June 21, 2020 / 12:12 PM / 12 days ago

Italy close to announcing Fiat Chrysler's $7 billion loan, sources say

MILAN (Reuters) - Italy is close to unveiling the approval of guarantees for a 6.3 billion euro (5.67 billion pounds) financing of Fiat Chrysler (FCA) (FCHA.MI), two sources familiar with the matter said, paving the way for the largest crisis loan for a European carmaker.

FCA’s Italian division has tapped Rome’s COVID-19 emergency financing schemes to secure a state-backed, three-year facility to support the group’s operations in the country as well as Italy’s car sector, in which about 10,000 businesses operate.

The loan would be disbursed by Italy’s biggest retail bank Intesa Sanpaolo (ISP.MI), which has already authorised it pending the approval of guarantees the government will provide on 80% of the sum through export credit agency SACE.

The two sources said the government would soon unveil its green light, following work to finalise the terms.

FCA and Italy’s Treasury declined to comment.

Il Sole 24 Ore daily said on Sunday that the final terms of the FCA loan included a slight increase in the company’s planned investments in Italy to 5.2 billion euros from 5 billion.

Crisis loans in Italy are subject to a number of conditions, including a temporary dividend suspension.

The newspaper said, however, that the conditions would allow FCA’s Dutch holding company to pay a 5.5 billion euro extraordinary dividend to shareholders once the carmaker’s planned merger with France’s PSA (PEUP.PA) goes through.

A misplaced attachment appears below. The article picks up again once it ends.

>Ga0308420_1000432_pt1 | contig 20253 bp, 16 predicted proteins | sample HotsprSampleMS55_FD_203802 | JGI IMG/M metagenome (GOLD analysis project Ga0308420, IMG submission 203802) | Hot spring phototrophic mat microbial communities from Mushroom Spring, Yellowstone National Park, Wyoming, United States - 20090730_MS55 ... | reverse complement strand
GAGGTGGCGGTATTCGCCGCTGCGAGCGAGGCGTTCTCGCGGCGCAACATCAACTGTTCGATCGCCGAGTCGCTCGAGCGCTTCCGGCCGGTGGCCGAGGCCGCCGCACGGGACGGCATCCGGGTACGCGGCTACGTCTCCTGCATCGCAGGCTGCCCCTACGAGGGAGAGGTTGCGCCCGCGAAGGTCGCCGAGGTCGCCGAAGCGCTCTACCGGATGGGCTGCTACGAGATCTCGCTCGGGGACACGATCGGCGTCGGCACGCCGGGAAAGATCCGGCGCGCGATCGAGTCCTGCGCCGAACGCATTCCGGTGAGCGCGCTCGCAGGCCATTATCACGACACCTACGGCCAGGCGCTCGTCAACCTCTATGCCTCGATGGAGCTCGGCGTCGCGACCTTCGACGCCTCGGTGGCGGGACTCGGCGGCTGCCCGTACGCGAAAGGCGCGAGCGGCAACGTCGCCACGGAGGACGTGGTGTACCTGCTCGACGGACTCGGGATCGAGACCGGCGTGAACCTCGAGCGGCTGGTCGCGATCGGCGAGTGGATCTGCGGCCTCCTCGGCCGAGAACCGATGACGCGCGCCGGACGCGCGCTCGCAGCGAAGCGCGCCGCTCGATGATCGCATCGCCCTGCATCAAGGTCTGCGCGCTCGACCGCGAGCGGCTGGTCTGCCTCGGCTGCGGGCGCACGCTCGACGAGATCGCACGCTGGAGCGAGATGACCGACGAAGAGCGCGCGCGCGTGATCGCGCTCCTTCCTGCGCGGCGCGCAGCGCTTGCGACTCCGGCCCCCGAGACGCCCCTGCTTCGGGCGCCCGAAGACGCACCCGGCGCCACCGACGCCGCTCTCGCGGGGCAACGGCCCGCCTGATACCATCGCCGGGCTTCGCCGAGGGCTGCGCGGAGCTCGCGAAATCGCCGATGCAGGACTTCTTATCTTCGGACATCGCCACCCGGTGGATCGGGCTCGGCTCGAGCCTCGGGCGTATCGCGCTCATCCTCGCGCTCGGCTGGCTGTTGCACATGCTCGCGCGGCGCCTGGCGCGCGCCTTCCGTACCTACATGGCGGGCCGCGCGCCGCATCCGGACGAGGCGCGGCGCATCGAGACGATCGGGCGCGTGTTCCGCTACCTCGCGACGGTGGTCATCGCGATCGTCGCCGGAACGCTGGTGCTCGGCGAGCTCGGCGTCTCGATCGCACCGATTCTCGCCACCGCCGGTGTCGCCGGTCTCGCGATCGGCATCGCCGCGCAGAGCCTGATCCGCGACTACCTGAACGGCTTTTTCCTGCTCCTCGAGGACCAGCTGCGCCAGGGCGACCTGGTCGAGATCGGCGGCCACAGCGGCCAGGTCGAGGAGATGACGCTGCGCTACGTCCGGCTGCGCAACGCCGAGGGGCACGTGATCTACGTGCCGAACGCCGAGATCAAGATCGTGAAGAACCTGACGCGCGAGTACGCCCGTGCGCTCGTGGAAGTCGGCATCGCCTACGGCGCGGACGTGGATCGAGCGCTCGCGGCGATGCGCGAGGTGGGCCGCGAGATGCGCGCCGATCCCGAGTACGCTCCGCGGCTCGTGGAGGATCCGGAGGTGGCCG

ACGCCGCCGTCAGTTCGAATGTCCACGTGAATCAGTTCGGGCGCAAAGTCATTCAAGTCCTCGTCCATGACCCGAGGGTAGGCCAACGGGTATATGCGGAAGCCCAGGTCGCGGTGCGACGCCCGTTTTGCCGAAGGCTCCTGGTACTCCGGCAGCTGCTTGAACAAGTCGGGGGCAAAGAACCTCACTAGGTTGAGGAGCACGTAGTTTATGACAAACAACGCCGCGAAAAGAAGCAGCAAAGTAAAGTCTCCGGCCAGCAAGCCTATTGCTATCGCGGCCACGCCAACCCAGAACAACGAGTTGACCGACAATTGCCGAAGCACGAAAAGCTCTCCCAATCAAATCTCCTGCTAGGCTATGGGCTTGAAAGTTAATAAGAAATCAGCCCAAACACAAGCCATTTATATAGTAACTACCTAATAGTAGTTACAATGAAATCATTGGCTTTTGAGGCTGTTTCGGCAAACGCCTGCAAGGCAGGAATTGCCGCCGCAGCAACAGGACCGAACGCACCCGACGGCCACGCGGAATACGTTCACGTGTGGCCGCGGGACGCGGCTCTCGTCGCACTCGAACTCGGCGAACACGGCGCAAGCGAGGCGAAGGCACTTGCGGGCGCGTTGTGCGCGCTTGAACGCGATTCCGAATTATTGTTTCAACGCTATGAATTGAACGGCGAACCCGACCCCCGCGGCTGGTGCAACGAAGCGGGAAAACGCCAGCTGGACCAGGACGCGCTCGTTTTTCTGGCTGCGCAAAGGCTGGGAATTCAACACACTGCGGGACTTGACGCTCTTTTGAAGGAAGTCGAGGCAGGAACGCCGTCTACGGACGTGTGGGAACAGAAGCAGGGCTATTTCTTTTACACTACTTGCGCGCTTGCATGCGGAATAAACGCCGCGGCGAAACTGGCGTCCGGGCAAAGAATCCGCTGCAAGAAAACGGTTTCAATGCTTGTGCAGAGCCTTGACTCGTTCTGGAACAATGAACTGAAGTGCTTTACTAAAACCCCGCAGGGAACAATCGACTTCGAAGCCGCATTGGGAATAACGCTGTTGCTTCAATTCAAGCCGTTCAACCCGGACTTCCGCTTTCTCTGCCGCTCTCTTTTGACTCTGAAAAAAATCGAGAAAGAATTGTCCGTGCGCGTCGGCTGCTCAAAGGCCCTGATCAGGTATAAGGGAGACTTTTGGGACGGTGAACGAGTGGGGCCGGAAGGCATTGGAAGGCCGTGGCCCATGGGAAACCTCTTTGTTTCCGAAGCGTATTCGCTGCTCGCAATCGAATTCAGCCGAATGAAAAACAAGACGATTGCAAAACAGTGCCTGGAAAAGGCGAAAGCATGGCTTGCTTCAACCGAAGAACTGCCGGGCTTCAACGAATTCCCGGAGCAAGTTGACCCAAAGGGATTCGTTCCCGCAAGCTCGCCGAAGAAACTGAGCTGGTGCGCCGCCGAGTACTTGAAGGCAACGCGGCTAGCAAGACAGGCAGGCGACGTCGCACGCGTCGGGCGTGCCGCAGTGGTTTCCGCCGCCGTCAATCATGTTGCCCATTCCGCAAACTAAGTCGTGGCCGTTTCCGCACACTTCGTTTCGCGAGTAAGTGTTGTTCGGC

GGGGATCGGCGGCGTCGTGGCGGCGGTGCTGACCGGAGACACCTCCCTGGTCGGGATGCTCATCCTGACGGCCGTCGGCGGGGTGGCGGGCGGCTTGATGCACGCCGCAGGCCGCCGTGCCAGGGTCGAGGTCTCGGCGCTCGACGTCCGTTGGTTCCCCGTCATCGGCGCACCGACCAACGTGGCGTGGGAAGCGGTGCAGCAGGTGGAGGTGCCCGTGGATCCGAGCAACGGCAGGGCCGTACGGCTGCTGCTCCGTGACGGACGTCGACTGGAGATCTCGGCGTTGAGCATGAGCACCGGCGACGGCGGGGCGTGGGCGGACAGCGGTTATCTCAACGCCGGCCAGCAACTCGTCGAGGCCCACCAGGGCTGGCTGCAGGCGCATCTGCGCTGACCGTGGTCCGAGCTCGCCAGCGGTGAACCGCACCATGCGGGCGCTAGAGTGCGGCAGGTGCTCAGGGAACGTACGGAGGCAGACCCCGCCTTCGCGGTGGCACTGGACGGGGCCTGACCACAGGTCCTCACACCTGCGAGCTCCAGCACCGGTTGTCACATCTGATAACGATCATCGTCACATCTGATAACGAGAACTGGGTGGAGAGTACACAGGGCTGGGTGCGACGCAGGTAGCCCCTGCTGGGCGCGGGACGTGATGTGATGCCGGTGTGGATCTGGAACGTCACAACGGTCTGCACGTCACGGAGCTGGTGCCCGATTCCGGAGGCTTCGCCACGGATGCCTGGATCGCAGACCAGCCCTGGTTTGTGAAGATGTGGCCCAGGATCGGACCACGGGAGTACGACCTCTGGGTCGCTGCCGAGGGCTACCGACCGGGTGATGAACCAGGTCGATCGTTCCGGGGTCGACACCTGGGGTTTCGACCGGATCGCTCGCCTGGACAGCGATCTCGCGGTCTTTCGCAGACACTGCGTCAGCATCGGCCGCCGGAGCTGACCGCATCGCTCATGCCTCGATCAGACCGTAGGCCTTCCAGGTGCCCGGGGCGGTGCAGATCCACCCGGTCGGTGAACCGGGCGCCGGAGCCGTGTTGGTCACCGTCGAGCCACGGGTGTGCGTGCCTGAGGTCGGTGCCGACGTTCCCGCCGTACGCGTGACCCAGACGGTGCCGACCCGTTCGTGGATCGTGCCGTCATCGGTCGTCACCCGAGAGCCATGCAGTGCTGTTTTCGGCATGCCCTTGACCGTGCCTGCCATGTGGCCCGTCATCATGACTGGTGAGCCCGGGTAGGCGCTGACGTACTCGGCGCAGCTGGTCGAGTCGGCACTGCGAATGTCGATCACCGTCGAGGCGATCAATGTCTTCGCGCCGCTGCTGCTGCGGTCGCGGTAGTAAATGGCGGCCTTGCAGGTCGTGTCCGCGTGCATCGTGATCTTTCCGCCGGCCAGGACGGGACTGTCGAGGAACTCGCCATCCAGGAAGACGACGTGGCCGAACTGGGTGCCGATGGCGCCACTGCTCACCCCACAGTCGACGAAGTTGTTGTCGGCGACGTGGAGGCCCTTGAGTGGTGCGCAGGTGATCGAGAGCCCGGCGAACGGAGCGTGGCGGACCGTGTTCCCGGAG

FILE PHOTO: A new Fiat 500 mild-hybrid car is displayed at a Fiat Chrysler event held to unveil its first hybrid models, in Bologna, Italy, February 4, 2020. REUTERS/Flavio Lo Scalzo/File Photo

The extraordinary dividend has been a focal point of discussions in Italy about the large state-backed loan.

Il Sole said the freeze on dividends, which applies until Dec. 31, 2020, could be extended for the duration of FCA’s loan if it is responsible for any delays in industrial projects which are part of its commitments.

An extended freeze would affect both FCA Italy and its Dutch holding company, except for the extraordinary dividend payments linked to the merger, the paper said.

Reporting by Giuseppe Fonte, Stefano Bernabei and Giulio Piovaccari; Writing by Valentina Za; Editing by David Clarke

0 : 0
  • narrow-browser-and-phone
  • medium-browser-and-portrait-tablet
  • landscape-tablet
  • medium-wide-browser
  • wide-browser-and-larger
  • medium-browser-and-landscape-tablet
  • medium-wide-browser-and-larger
  • above-phone
  • portrait-tablet-and-above
  • above-portrait-tablet
  • landscape-tablet-and-above
  • landscape-tablet-and-medium-wide-browser
  • portrait-tablet-and-below
  • landscape-tablet-and-below